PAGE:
Interstate Dance: a Backside Story

Artist friends of ours stopped by the other day to deliver some art and, while they were here, of course had to see what I was up to. The textile piece of the wacked out I-5 Interstate was lying on a table, wrong wide up.

And, once again, I found myself being told how beautiful the backside of the work is. For painters (as these friends are) the unvarnished (I mean, un-snipped) backs of quilts seem magical. Or so they have told me, again and again.

This could make a serious artist crazy. It was the front that I was intentional about. The back hadn’t even been cleaned up yet. Which was, they said, part of its charm. It is, I said, what would make the quilt police go stark raving mad:

But you know, given the delight in sloppy craft these days, perhaps they are onto something. I am growing fonder and fonder of this backside.

It’s a low-water dyed blue-black cotton (the front is silk). And the bobbin thread was varigated black/blue/pinkish-white or blue or white, depending upon what was happening in the front. There are bits of the top thread (mostly orange) coming through where I didn’t have hold of it properly or where the tension was a bit off. But the back does have that charm of a black and white drawing, with mysterious hanging niblets. Perhaps I should just enter into the upcoming exhibit with a photo of the back, as is. And skip snipping off all those hanging threads and nubbins of orange that appear there. I’ll think on it –June

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5 Responses to Interstate Dance: a Backside Story

  1. Reva says:

    I love that view. So mysterious and evocative, at least in the photo. What a dilemma, huh?

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  2. JUne says:

    Lia, I don’t remember that bit from Cather, although in Kansas I taught My Antonia a few time.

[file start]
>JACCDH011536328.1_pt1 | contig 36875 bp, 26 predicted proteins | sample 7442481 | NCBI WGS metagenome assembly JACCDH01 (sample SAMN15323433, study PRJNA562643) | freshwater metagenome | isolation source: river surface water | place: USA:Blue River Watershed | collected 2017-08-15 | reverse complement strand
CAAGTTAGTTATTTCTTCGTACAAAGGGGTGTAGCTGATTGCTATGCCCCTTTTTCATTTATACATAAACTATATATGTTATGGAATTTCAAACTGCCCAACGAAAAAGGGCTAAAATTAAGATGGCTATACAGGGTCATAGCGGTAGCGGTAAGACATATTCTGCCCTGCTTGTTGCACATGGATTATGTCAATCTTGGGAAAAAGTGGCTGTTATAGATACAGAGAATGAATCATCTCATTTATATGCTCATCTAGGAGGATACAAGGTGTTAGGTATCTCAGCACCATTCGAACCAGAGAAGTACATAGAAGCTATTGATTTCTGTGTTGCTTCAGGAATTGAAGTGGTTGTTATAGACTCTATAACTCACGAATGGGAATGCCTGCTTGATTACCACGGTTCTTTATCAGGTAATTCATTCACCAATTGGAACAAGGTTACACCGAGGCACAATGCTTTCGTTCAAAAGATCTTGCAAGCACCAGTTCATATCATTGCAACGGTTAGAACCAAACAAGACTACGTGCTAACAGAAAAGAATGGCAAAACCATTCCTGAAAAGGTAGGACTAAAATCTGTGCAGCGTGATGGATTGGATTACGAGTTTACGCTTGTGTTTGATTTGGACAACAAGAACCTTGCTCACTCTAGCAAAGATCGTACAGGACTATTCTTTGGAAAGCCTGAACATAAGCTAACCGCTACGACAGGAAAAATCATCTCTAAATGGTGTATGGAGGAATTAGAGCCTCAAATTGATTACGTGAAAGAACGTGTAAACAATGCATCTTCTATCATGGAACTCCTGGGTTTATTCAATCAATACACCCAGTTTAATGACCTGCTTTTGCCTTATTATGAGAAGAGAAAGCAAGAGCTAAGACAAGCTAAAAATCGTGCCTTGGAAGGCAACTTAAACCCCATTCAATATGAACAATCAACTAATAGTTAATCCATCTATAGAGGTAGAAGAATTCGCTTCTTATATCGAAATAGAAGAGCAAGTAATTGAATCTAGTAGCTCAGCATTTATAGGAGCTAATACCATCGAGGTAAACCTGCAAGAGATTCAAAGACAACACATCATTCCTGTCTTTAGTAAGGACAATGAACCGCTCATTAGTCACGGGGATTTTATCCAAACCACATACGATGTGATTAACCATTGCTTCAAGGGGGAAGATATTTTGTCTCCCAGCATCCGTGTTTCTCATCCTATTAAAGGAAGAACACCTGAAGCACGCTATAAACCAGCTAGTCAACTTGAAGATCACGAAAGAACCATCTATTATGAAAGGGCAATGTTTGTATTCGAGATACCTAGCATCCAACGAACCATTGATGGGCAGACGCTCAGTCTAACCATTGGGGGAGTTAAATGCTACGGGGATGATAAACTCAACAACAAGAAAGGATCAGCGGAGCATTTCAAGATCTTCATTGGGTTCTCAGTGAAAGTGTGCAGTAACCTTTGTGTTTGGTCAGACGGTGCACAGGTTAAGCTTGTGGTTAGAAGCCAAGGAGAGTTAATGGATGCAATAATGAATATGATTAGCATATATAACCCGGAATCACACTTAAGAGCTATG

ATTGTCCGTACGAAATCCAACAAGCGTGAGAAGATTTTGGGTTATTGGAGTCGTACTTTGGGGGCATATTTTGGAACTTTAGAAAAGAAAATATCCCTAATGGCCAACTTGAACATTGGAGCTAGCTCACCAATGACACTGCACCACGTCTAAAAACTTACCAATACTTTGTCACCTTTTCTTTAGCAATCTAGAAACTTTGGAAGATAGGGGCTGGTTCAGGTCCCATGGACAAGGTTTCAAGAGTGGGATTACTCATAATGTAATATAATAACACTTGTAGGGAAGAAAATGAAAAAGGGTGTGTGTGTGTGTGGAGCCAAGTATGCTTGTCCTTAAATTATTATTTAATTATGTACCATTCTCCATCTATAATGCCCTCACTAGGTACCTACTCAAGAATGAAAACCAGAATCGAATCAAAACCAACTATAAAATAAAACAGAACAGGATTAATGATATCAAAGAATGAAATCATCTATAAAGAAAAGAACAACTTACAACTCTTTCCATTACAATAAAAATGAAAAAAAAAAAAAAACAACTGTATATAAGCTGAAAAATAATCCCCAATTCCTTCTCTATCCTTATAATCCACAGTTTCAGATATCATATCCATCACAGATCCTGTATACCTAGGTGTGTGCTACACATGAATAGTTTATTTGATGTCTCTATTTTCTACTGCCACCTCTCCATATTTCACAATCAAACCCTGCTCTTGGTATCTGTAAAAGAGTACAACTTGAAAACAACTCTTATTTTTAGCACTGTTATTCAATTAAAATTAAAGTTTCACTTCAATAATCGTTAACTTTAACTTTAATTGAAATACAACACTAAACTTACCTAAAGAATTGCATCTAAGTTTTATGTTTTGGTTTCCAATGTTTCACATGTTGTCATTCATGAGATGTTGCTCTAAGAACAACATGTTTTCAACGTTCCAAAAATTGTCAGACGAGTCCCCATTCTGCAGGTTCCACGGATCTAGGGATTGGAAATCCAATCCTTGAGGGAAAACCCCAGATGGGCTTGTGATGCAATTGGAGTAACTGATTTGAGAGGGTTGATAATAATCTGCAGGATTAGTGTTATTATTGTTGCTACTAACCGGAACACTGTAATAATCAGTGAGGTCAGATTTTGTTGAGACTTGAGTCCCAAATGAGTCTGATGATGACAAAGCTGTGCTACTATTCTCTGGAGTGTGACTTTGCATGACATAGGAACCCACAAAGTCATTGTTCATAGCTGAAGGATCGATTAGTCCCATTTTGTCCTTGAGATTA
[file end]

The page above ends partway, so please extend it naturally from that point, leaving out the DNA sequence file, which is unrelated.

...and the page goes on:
Sheila, my brain can’t handle front and back deliberately, like Fallert’s seems to have been able to. I think I would float these on canvas and let the front (backed to the canvas) be a surprise.
    Del — I don’t remember the back of Crowsline. Do send me a photo — it would make me smile a lot. And perhaps even encourage more nonsense along these lines:-)

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  3. Del says:

    Viewers always enjoy the back of “Crowsline”, as do I. I have hung it front side to the wall, just to enjoy the wacky back with the crows done all in black thread. Do you even remember? I’ll take a picture of the back and send it to you. Love, Del

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  4. Sheila says:

    That is unbelievably cool – the interstate at night! This just means that you have to do one of those hanging sleeves that allows you to display it either way – or better yet, enter it as something that has to be hung such that both sides can be viewed. There was a lot of that sort of thing being done at one time. Think Carol Breyer Fallert and the Migration quilt that won top awards at Paducah. I went that year and so was able to view it in the round. People were as fascinated with the back as they were the front.

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  5. Lia says:

    Wow! what a lovely night-time scene. You must have read and taught Willa Cather’s works in your former life as an English prof– she referred to My Antonia as “the wrong side of the tapestry” (or something like that).

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